A friend in Seattle says that come midsummer, everyone in town goes a little crazy for several weeks. With good prospects for sun in an otherwise rain-drenched calendar, people head to the mountains, the islands, anywhere outdoors to drink in the prime but fleeting moment.
In the Northeast, it's the spectacular autumn leaves of October. In Washington, D.C., it's cherry blossom season in late March. And here, it's right now — midwinter, after the first big rains followed by enough sun to green up the hills and set off the early wildflowers. Usually this happens in late February, but this year everything was accelerated by early storms and, of course, the late December deluge. The red flowers of gooseberry were budding in early December in some spots, a full month ahead of time. By now, we're already past the first purple glimpses of lupine; there are crops of them.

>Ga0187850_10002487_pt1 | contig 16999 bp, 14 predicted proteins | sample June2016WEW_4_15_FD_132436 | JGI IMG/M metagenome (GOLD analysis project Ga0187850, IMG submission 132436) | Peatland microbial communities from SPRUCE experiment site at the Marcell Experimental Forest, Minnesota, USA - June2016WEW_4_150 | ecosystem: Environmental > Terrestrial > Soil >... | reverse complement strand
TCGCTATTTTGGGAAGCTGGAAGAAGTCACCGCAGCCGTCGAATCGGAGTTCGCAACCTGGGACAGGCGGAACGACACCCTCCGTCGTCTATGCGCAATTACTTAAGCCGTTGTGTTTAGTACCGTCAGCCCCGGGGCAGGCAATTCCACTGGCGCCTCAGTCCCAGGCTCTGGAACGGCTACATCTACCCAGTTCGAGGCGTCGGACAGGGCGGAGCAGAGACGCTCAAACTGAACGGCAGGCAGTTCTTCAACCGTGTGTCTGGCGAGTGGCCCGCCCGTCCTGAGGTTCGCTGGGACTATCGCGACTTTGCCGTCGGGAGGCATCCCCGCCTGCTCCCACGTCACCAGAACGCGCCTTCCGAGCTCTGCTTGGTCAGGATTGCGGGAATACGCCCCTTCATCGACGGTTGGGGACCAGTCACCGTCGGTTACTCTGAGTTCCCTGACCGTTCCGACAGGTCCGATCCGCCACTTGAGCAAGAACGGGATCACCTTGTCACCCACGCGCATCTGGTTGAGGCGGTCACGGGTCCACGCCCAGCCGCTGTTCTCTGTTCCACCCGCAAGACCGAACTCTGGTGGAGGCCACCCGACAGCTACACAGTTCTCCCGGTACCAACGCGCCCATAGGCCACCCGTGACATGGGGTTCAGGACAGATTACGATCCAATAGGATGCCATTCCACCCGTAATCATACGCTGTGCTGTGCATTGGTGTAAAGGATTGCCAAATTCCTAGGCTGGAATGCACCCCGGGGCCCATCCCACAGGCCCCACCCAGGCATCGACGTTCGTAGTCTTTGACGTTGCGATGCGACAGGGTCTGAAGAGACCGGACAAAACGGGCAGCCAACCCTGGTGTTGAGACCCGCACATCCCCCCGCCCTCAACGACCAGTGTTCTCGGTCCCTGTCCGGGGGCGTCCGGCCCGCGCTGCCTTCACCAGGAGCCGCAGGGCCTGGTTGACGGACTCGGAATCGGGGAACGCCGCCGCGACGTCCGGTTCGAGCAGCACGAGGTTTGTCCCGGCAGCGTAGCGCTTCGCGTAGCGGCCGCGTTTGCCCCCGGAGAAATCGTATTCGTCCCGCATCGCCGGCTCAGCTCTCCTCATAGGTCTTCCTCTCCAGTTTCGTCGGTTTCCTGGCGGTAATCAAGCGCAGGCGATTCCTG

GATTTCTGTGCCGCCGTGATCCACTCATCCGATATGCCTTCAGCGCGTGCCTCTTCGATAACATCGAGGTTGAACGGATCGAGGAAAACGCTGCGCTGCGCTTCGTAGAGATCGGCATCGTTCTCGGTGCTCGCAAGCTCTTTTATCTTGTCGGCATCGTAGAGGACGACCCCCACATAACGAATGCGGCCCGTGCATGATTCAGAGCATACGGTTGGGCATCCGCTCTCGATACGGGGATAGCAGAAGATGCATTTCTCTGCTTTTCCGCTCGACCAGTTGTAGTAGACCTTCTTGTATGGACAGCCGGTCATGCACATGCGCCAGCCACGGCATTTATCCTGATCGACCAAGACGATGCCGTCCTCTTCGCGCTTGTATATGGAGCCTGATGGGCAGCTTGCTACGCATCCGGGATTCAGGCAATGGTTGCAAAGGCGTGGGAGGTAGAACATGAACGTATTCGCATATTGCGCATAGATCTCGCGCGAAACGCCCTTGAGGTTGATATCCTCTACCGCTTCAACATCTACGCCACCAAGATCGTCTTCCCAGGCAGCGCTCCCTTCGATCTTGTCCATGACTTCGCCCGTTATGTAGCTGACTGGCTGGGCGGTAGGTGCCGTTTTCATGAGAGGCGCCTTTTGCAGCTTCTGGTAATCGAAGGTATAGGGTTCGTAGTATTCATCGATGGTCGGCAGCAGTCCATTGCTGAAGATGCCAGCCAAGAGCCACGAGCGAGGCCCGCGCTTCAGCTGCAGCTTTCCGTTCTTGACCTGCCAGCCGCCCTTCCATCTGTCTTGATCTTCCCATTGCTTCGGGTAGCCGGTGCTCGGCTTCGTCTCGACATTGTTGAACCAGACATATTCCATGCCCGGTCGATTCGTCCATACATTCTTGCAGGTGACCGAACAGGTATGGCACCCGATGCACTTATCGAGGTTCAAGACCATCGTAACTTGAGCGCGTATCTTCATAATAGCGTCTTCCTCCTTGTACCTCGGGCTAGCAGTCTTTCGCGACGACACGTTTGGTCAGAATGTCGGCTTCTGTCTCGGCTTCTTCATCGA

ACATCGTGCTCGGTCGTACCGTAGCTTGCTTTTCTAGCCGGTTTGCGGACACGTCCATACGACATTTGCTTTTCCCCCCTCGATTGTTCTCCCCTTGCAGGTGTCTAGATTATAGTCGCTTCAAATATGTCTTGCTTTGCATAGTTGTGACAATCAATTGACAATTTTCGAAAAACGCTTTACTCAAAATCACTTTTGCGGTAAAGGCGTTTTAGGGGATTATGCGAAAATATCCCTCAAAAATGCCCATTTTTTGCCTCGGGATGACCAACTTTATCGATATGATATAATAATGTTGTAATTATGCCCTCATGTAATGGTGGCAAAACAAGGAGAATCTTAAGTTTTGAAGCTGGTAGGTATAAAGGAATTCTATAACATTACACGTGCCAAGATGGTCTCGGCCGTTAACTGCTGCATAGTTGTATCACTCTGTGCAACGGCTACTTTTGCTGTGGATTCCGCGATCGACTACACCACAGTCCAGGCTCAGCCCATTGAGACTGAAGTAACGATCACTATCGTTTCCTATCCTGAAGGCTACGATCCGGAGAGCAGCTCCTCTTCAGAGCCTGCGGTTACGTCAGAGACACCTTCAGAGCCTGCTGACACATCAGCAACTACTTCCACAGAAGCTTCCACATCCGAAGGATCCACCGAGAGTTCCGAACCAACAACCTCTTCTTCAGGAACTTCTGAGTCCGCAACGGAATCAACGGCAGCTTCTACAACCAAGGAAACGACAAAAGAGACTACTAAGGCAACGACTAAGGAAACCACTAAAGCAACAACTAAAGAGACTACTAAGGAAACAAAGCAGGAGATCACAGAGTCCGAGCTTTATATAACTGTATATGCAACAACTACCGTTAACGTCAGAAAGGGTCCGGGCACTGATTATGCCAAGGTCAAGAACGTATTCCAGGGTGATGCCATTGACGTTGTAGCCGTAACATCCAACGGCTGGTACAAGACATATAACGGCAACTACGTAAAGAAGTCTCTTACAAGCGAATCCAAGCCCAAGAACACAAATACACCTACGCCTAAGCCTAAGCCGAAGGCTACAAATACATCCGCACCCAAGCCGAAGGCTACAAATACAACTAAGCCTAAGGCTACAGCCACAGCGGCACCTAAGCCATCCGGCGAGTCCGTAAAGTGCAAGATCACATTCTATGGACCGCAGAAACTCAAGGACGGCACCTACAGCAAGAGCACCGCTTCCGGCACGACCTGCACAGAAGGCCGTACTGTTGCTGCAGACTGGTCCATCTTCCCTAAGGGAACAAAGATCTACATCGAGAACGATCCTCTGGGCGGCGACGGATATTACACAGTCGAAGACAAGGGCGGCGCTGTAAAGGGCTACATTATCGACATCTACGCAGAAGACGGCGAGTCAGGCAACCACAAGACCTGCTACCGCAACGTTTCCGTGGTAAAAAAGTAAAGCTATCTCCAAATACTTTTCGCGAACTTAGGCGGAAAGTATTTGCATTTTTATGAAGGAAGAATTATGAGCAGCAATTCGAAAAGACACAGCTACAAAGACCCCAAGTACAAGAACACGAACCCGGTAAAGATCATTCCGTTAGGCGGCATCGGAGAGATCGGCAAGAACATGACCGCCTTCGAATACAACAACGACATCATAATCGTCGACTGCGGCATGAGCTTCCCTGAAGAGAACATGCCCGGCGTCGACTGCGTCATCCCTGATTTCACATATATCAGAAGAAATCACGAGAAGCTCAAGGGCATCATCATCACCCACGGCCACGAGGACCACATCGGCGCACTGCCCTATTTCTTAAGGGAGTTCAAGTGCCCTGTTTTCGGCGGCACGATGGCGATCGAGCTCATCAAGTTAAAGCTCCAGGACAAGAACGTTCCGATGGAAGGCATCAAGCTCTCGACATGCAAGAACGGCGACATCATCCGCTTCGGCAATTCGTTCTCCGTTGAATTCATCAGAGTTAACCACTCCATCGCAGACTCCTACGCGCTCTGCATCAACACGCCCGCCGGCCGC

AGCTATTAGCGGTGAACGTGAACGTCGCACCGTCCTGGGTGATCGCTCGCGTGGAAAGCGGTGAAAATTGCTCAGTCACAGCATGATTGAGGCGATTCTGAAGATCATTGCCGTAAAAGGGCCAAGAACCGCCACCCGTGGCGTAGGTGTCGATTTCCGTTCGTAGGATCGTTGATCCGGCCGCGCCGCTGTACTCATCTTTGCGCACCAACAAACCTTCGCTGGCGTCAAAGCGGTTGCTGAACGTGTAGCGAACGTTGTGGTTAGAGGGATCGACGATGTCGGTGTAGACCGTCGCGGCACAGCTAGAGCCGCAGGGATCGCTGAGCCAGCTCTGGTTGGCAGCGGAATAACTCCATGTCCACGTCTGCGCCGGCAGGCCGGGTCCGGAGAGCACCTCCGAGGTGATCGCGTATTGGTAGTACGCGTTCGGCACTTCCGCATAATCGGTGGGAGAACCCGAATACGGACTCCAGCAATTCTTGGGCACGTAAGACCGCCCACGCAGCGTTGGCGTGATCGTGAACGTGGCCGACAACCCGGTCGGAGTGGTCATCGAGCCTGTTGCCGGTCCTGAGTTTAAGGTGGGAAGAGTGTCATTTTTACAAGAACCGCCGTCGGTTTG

People in other regions of the country think of Southern California as a year-round outdoors venue, free of snow, ice and wilting humidity. It's true that hiking here is always possible, but it's not necessarily attractive. Not when the landscape becomes waterless, the flowers wither, the scrub turns brown and the sun feels like it's about 10 feet away.